We have recently acquired a new microfilm machine at the Archives called the ST ViewScan. This post will highlight some of the most interesting features of this new technology.
Canon, the manufacturer of microfilm reader machines, has discontinued their micrographics line. This means that the traditional reader-printer machines are no longer available for purchase, and soon enough, we will not be able to find parts to service our older machines. Instead of the traditional lens and projection method of older microfilm machines, the most recent technology in microfilm readers is a system involving a high-powered digital camera. The image from the camera is viewable on a computer monitor, and the program allows for a larger number of options and functionality than the older machines. This is the future of microfilm machines!
The Browse tab in the program lets the user adjust the image, much like the “wheel” in the lens of the older machines. However, inside this tab, the user has a higher degree of control over how much is “zoomed in” and how much is “focused.” The user can also easily adjust light levels and even use the “Straighten” tool to level out the image!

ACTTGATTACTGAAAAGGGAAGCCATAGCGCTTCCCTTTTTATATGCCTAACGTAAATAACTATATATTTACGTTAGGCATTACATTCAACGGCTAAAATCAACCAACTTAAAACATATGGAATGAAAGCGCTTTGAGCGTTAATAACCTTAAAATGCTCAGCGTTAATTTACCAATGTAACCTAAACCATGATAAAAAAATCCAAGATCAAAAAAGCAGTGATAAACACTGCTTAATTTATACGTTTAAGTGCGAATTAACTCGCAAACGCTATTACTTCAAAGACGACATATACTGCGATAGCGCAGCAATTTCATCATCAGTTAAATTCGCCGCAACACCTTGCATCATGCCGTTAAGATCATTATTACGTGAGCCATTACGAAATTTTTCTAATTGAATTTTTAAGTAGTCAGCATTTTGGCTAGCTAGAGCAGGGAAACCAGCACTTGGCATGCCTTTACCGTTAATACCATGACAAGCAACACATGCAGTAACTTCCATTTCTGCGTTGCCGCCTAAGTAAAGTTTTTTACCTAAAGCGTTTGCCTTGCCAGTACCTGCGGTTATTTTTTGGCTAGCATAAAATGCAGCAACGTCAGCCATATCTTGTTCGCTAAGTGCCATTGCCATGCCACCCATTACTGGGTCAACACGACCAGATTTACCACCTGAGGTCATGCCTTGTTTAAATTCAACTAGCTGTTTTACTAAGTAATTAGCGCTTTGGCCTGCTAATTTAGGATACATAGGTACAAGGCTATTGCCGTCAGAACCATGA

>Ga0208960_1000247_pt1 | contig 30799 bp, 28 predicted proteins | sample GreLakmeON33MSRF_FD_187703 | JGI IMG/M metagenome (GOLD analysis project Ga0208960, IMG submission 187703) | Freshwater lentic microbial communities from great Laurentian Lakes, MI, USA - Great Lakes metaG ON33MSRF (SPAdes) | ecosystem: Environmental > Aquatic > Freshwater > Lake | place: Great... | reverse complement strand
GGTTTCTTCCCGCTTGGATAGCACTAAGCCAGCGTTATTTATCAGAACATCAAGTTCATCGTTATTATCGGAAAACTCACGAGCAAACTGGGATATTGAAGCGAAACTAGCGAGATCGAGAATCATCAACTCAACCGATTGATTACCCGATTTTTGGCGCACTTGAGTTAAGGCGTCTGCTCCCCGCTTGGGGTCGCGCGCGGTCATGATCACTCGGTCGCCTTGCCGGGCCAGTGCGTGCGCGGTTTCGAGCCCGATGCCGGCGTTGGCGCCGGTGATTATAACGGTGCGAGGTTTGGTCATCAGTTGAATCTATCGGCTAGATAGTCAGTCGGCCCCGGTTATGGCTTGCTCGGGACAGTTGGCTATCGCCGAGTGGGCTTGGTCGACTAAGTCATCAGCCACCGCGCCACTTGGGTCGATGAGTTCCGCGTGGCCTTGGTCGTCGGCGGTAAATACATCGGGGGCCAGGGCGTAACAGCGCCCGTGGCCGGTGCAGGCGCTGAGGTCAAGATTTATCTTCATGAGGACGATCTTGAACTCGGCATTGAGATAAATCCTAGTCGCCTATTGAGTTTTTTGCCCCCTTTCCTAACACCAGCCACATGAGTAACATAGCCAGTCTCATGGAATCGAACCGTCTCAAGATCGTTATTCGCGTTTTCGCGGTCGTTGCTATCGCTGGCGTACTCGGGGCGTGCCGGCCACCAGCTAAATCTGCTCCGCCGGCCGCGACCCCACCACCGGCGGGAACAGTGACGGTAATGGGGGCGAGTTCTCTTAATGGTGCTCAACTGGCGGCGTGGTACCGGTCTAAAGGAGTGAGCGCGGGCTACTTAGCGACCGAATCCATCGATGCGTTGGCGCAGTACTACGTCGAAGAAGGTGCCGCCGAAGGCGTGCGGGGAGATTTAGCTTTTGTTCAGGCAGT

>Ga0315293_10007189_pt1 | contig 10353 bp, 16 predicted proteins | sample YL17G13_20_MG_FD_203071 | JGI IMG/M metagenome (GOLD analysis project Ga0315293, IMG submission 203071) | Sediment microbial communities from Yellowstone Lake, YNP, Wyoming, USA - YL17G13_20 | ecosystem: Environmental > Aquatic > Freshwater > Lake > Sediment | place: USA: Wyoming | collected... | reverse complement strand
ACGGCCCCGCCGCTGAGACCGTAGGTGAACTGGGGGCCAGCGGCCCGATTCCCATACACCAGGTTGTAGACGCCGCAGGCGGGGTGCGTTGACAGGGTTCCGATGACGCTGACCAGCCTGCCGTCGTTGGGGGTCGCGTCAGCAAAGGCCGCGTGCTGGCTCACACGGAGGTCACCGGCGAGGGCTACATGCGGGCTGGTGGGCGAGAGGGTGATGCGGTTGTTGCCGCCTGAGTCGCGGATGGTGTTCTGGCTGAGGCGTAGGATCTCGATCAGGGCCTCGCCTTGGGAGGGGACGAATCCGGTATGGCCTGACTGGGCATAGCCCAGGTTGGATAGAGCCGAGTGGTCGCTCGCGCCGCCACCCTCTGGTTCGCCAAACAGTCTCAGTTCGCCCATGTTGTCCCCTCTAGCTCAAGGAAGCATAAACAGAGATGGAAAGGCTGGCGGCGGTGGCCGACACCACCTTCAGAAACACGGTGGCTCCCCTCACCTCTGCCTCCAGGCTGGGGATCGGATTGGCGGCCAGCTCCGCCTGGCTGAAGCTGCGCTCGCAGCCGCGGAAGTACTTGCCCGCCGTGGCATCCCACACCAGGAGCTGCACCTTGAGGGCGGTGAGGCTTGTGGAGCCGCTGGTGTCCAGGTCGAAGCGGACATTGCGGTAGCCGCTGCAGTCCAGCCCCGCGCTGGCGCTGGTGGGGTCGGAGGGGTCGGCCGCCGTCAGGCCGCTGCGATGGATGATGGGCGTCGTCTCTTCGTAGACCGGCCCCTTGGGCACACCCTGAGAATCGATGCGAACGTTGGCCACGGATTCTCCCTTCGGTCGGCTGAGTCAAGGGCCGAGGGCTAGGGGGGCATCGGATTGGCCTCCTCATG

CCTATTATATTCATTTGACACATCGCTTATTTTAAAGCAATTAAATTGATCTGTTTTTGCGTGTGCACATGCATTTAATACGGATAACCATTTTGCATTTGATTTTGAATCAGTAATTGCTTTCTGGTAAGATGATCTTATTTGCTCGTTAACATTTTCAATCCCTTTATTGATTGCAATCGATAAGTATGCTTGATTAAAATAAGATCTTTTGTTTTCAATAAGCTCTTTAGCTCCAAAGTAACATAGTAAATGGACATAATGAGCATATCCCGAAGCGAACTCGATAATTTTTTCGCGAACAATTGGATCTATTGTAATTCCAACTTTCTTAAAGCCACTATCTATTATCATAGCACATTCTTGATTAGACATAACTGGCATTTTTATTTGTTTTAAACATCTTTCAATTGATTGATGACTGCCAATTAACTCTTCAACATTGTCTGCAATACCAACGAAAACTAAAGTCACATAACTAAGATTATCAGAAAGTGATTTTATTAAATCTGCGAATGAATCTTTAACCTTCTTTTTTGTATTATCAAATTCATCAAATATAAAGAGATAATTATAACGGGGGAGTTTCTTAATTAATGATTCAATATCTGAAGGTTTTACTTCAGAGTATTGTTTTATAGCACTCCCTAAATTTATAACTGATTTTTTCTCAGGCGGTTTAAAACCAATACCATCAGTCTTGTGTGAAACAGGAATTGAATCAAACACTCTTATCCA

The Cropping tab in the program lets the user crop an image to only what they want, and eliminate the unnecessary text. By simply clicking and dragging boxes around content, the user can select just the specific article they want.
The images can be saved to a USB in various formats (PDF, JPEG, TIFF, etc.) Most useful is the Searchable PDF option which uses OCR (Optical Character Recognition) software to create a PDF which is searchable using the “Find” functionality in Adobe. (Click and hold Ctrl + F on your keyboard to “search” a document that has OCR capability.) This will make locating important names, dates, or locations in your research that much more effective!
The new ST ViewScan microfilm machine is an extremely useful piece of technology which gives users much more tools at their disposal than the older microfilm readers. Step-by-step instructions are available at the terminal and staff are more than happy to give users an orientation to our newest piece of equipment at the Archives.
The above blog post was written by guest blogger Archivist Heather Lavallee.